Marion County

Marion County Department of Health wants you to ‘BE FAST’ with stopping strokes

MARION COUNTY, Fla. — May is Stroke Awareness Month and the Marion County Department of Health wants residents to know the importance of knowing risk factors, symptoms and prevention tips for strokes.

Strokes are the fifth-leading cause of death and a major cause of serious disability for adults in both Florida and the nation.

The risk of having a stroke increases as we get older, but a stroke can happen at any age.

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According to the most recent Florida Department of Health data, Marion County had the fourth-lowest death rate for strokes among Florida’s 67 counties.

However, the county’s hospitalization rate for strokes exceeds the statewide rate and has done so for the last 14 years, according to a news release.

“While we are fortunate that our community has a relatively low death rate from stoke, other data shows that a stroke is an issue we must take seriously,” said Mark Lander, administrator of the Department of Health in Marion County. “For that reason, it is critical that people are able to recognize the symptoms of a stroke and understand that a stroke is a medical emergency that requires immediate attention.”

A stroke is no different from any other medical condition and prevention can make all the difference.

Read: Department of Health encourages residents to help them create a stronger, healthier Marion County

According to StrokeAssociation.org, some steps you can take to prevent a stroke include:

o Monitor your blood pressure

o Control your cholesterol

o Keep your blood sugar down

o Stay active

o Eat healthier

o Lose weight, if necessary

o Don’t smoke

o Avoid excessive alcohol consumption

Talk to your health care provider if you have questions about other preventative measures, including a regimen of regular consumption of aspirin.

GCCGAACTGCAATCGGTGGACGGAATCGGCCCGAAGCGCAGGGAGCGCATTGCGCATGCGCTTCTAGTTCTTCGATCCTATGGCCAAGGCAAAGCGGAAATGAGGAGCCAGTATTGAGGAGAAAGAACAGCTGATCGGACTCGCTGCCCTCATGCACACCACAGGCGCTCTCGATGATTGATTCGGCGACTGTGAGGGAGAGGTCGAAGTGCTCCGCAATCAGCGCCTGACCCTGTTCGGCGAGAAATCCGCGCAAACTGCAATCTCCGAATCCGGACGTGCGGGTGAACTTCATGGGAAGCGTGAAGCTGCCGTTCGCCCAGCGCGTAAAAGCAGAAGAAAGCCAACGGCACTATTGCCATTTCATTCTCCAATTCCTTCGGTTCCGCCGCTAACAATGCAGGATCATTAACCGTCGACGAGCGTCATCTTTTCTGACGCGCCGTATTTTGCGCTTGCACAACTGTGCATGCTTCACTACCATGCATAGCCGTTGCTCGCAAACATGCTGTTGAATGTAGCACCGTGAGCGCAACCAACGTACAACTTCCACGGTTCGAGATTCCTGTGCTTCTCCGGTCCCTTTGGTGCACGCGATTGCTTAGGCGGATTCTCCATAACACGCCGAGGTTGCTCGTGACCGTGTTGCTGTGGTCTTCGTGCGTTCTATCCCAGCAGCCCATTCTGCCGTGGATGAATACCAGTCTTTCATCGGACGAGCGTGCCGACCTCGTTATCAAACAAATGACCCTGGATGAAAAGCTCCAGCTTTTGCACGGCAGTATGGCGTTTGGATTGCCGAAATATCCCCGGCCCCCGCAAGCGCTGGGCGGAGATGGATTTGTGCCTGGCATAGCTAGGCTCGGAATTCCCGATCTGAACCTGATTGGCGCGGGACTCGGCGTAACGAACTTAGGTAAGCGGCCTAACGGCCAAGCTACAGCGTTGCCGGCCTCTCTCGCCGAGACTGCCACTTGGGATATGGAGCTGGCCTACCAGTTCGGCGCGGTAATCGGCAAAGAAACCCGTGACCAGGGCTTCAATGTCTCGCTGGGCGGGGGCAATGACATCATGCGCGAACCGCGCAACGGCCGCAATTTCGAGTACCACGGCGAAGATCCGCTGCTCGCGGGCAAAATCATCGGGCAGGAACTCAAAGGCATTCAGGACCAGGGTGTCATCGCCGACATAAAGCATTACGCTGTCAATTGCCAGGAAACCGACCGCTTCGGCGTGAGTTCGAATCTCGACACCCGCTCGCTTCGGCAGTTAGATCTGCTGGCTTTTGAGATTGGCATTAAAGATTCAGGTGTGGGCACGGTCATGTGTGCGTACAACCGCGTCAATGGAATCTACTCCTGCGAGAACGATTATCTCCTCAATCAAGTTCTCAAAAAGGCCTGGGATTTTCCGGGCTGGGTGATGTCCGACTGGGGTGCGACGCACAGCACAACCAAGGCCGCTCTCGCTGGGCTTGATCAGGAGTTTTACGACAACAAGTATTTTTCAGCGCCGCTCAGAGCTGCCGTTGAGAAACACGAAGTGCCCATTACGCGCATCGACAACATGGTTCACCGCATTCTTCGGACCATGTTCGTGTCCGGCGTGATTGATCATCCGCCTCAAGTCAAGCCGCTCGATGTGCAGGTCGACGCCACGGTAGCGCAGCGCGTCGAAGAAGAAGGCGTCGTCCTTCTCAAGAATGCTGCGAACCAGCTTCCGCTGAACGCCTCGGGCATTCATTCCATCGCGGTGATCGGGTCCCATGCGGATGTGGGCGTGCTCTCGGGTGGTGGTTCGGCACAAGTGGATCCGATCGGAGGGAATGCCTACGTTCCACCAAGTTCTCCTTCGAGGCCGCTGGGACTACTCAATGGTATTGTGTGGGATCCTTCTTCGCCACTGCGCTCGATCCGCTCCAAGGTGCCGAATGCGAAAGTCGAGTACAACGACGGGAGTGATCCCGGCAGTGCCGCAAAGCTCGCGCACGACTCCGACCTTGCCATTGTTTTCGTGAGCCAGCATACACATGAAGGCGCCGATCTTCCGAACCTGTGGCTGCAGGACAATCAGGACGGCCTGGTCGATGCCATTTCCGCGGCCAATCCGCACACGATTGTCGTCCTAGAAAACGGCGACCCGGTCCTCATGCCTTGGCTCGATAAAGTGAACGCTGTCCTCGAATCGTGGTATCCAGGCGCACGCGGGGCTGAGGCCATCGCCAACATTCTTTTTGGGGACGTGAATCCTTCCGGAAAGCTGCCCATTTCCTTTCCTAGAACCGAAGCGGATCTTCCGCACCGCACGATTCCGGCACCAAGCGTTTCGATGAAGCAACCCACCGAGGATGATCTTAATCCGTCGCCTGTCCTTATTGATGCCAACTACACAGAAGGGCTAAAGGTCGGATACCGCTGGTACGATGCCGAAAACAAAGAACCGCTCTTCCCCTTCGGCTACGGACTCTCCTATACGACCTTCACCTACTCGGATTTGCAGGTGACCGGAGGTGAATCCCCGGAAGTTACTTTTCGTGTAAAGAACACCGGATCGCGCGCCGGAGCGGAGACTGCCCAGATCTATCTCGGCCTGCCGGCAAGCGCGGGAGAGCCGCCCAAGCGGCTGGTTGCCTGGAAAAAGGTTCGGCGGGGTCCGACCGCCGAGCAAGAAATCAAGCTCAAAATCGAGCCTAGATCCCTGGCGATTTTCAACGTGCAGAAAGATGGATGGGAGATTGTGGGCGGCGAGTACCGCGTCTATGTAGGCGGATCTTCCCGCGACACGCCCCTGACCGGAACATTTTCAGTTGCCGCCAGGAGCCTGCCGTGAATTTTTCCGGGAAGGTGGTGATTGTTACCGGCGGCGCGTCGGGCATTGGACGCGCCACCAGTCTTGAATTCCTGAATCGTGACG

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The most important part of getting timely treatment for a stroke is to know and understand the warning signs as described by the B.E. F.A.S.T. acronym.

B - Balance - Is the person suddenly having trouble with balance or coordination?

E - Eyes - Is the person experiencing suddenly blurred or double vision or a sudden loss of vision in one or both eyes without pain?

F - Face - Does one side of the face droop or is it numb? Ask the person to smile.

A - Arms - Is one arm weak or numb? Ask the person to raise both arms. Does one arm drift downward?

S - Speech - Is speech slurred, are they unable to speak, or are they hard to understand? Ask the person to repeat a simple sentence like, “The sky is blue.” Is the sentence repeated correctly?

T - Time - If the person shows any of these symptoms, even if the symptoms go away, it’s time to call 911 and get them to the hospital immediately.

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To learn more about strokes and stroke prevention, please visit the American Stroke Association at www.stroke.org, or the Centers for Disease Control and Prevention at www.cdc.gov/stroke/.

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